The lack of a reasonable suspicion that Şık had committed a criminal offence coupled with the finding of a violation of Article 5, section 1 ECHR, formed the basis for the finding of a violation of Sik’s right to freedom of expression under Article 10 ECHR. First, the ECtHR considered that Sik’s pre-trial detention in the context of the criminal proceedings brought against him for offences carrying a heavy penalty and directly linked to his work as a journalist, amounted to an actual and effective constraint, and thus constituted "interference" with the exercise of his right to freedom of expression. On that basis, the ECtHR dismissed the Turkish Government’s objection as regards the journalist’s lack of victim status. The ECtHR further observed that the requirements of lawfulness under Articles 5 and 10 ECHR are aimed in both cases at protecting the individual from arbitrariness, and that the detention measure, which was not lawful, could not be regarded as a restriction prescribed by national law. Accordingly, the interference with Şık’s rights and freedoms under Article 10, section 1 ECHR could not be justified under Article 10, section 2, since it was not prescribed by law. Since the violation of the journalist’s rights had indisputably caused him substantial damage, the Turkish State was ordered to pay Şık EUR 16 000.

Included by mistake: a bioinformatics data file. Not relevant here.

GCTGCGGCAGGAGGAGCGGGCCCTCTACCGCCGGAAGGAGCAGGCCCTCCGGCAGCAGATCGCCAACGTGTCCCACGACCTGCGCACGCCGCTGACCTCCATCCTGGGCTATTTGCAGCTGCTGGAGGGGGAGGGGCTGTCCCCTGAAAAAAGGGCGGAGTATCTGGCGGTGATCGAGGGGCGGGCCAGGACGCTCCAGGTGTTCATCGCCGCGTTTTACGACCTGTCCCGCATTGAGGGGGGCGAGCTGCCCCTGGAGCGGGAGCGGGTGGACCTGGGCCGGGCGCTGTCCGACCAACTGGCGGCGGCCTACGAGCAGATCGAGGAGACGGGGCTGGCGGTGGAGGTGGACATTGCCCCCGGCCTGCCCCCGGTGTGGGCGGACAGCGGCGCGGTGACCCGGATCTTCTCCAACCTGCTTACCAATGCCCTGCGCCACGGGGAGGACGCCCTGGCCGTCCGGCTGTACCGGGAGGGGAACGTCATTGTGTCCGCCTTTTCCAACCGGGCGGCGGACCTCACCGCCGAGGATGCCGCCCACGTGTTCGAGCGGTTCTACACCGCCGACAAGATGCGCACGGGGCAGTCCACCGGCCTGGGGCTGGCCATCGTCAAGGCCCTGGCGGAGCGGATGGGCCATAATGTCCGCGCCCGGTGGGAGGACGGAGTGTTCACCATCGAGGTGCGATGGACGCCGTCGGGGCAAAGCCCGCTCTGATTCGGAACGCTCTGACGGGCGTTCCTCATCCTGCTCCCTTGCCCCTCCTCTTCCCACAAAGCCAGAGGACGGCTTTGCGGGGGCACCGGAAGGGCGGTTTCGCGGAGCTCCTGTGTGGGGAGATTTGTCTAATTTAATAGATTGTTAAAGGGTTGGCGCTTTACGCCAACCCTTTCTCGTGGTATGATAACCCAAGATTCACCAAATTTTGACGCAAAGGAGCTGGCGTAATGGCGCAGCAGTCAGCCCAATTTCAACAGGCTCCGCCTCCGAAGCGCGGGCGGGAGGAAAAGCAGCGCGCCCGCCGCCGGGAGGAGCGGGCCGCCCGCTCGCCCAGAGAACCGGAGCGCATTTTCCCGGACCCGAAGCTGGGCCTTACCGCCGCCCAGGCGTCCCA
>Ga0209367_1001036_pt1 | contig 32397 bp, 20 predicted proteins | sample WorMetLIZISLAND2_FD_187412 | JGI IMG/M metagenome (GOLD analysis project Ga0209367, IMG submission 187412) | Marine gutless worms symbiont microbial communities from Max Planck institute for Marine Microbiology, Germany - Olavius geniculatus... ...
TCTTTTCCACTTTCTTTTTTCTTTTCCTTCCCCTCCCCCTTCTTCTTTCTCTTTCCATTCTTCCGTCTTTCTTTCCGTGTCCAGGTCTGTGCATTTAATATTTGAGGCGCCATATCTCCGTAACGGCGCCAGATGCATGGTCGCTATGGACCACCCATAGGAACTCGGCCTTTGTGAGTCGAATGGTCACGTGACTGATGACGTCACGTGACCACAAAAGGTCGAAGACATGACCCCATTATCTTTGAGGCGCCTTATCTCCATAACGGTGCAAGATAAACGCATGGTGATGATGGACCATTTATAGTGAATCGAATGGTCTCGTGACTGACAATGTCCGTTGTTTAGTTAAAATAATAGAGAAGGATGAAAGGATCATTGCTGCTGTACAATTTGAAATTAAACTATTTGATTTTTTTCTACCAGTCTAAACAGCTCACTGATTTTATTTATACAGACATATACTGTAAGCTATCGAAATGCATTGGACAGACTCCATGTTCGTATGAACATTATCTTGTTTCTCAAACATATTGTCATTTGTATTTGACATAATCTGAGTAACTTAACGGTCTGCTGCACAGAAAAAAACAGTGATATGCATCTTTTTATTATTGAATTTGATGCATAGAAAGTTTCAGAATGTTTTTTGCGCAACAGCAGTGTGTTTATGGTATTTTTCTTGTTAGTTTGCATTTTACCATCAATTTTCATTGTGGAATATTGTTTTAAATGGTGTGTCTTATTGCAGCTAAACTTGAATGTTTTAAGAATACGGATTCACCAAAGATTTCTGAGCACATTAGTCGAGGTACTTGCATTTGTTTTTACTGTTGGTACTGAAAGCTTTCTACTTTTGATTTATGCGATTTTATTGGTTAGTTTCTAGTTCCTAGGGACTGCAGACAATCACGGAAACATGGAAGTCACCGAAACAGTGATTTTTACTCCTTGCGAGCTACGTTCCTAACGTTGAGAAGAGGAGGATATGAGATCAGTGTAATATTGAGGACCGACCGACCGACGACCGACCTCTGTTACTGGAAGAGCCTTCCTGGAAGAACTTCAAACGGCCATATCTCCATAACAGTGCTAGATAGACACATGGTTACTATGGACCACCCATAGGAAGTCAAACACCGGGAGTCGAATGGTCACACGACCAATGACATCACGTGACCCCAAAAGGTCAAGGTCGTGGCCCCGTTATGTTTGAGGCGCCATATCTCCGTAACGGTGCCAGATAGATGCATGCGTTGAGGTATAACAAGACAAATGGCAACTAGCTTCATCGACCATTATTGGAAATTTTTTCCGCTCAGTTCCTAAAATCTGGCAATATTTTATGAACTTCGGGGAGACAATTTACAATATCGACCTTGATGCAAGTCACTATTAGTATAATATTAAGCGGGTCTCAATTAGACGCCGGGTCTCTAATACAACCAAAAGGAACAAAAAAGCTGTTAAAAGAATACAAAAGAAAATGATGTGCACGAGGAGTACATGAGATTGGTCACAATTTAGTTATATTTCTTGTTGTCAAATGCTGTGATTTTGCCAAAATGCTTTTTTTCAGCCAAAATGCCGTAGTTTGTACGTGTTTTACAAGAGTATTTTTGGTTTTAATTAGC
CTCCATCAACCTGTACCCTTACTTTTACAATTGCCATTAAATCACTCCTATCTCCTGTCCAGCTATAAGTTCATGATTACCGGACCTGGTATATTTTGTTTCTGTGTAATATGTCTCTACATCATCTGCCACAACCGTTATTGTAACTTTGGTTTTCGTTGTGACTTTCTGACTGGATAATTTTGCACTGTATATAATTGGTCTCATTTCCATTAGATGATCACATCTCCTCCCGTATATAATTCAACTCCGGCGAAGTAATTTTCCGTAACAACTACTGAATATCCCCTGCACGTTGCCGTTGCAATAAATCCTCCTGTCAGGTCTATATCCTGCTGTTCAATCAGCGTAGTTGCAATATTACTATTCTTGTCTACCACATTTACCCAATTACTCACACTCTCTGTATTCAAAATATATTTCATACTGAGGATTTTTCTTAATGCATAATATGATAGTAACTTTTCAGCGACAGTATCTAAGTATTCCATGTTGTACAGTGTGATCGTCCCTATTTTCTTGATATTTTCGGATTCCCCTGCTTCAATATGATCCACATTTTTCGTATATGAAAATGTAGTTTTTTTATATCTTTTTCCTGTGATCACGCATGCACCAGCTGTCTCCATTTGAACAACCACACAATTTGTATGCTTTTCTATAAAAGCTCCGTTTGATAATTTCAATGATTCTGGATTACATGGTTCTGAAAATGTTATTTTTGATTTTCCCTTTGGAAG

However, Şık’s complaint under Article 18 ECHR (limitation on use of restrictions on rights) was dismissed by the ECtHR, as it had not been established beyond reasonable doubt that the journalist’s pre-trial detention was ordered for a purpose not prescribed by the ECHR within the meaning of Article 18. The ECtHR did not reach unanimity on this point however, as one of the judges strongly dissented, arguing that there was massive evidence that the detention and prosecution of the journalists and managers of Cumhuriyet was part of the Turkish authorities' political persecution of their opponents, and part of the government's general strategy to silence dissenting voices after the attempted military coup in 2016.
- Judgment by the European Court of Human Rights, Second Section, in the case of Şık v. Turkey (No. 2), Application No. 36493/17 of 24 November 2020
- Judgment by the European Court of Human Rights, Second Section, in the case of Sabuncu and others v. Turkey, Application No. 23199/17 of 10 November 2020
This article has been published in IRIS Legal Observations of the European Audiovisual Observatory.